Incheon Global Campus(IGC) was created in 2012 with the goal to
be the best global educational institution in Northeast Asia,
while the Dubai Knowledge Park(previously known as Dubai Knowledge Village)
was established in Dubai, UAE in 2003. The two campuses have
similarities and differences as advanced models in global education.
Dubai opened the DKP by attracting prestigious universities in the United States and Europe. A total of 25 universities from 11 countries around the world, including the University of Michigan, the University of Wollongong, and the Manchester Business School, opened a branch in DKP. Dubai had the singular goal of realizing the cultivation of global talents in the city. This means providing full support to DKP universities so as to make excellent students in the Middle East choose the DKP instead of studying abroad, and absorb outstanding individuals from abroad. IGC was born about ten years later under the initiative of the South Korean government and the Incheon Metropolitan City. Five universities have moved into IGC so far, starting with State University of New York Stonybrook, followed by George Mason Universtiy, Ghent Universtiy, University of Utah, and FIT. Its goal is also to foster global talents who will lead each sector, such as knowledge, economy, industry, and culture, by allowing outstanding individuals in South Korea to obtain the degrees of the home campus without having to go study abroad and through the importation of foreign talent from abroad. Dubai's plan for the development of education into a new growth industry to lay the foundation for its second prosperity is now on track. The number of students at DKP grew from just 2,000 in its first year to over 25,000 in about ten years. The number of enrolled students in IGC also increased by nearly 70 times that of the first year, laying a solid foundation for its second-stage takeoff. Dubai's core competitiveness lies in government policies with full support. This involves approving the establishment of forprofit educational foundations, providing salaries and housing to all foreign professors, supporting scholarships, tuitions, dormitory expenses and other living expenses, and student loans.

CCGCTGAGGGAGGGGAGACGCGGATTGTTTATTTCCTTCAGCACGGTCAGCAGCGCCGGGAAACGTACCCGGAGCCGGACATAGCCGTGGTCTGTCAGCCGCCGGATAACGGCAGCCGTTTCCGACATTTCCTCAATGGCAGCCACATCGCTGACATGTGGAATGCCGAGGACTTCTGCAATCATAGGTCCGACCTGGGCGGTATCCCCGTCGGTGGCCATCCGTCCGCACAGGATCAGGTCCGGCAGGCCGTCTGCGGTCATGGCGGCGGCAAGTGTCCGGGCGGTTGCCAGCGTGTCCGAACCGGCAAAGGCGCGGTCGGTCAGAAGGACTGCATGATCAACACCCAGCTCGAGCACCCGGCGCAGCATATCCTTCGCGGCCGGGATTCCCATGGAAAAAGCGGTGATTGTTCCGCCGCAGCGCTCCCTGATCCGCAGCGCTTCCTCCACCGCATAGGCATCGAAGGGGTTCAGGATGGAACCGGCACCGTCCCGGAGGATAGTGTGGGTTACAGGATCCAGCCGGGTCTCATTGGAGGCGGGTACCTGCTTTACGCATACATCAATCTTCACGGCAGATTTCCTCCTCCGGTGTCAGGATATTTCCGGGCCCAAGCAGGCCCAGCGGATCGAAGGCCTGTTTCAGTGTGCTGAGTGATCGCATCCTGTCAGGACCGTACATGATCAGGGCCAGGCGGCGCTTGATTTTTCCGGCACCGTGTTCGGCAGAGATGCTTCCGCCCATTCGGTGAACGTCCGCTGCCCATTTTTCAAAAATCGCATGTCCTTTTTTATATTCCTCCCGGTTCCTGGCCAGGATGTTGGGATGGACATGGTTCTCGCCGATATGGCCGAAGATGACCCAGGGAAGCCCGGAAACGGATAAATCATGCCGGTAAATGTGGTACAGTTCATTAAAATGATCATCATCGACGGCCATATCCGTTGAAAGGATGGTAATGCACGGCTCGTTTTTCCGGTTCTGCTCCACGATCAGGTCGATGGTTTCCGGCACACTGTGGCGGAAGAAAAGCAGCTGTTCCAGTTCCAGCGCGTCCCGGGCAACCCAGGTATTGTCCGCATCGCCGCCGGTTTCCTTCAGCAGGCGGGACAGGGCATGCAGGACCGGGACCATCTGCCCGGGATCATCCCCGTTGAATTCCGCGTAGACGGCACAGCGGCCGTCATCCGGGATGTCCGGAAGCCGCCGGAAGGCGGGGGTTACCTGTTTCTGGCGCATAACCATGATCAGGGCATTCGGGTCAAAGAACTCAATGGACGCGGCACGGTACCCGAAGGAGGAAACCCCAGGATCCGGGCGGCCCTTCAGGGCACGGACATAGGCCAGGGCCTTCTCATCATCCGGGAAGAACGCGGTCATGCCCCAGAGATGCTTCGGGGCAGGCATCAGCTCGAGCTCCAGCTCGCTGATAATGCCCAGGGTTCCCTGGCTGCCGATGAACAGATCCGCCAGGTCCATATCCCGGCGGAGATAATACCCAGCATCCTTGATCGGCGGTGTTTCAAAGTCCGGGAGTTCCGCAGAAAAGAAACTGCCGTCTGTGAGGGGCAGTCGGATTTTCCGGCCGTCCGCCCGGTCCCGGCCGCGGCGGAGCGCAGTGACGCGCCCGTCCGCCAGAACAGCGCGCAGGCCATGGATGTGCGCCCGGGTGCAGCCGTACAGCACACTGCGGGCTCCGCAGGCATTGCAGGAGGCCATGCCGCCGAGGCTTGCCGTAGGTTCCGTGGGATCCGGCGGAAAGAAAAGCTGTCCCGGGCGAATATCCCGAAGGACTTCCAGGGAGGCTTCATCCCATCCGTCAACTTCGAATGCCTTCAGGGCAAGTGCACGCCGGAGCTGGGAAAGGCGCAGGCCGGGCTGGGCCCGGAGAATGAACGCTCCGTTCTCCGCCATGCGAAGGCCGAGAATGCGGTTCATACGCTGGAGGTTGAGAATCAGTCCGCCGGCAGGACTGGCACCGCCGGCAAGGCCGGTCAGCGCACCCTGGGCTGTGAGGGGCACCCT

Assuming that South Korean students spend KRW 50 million each year for tuition and living expenses until graduation when they go abroad to study, about 3,000 domestic students generate a deficit of KRW 150 billion annually in the country's education balance. This implies that the deficit will decrease by about KRW 150 billion when they go to IGC. In addition, foreign students, faculty, and research institutes in IGC institutions can help revitalize the local economy. Additional effects can be also expected by enhancing the brand value of Incheon, creating jobs, and attracting more investments. In fact, IGC will take a firm presence in the world if ongoing support from the national level will be added to its differentiated competitiveness as an extended campus, allowing students to take the same educational curriculum and program as the home campus and receive the identical degree to the one on the home campus, engage in a broad spectrum of activities by making the best of industry-academia-research cooperation, and have the opportunity to study at their university's home campus for one year.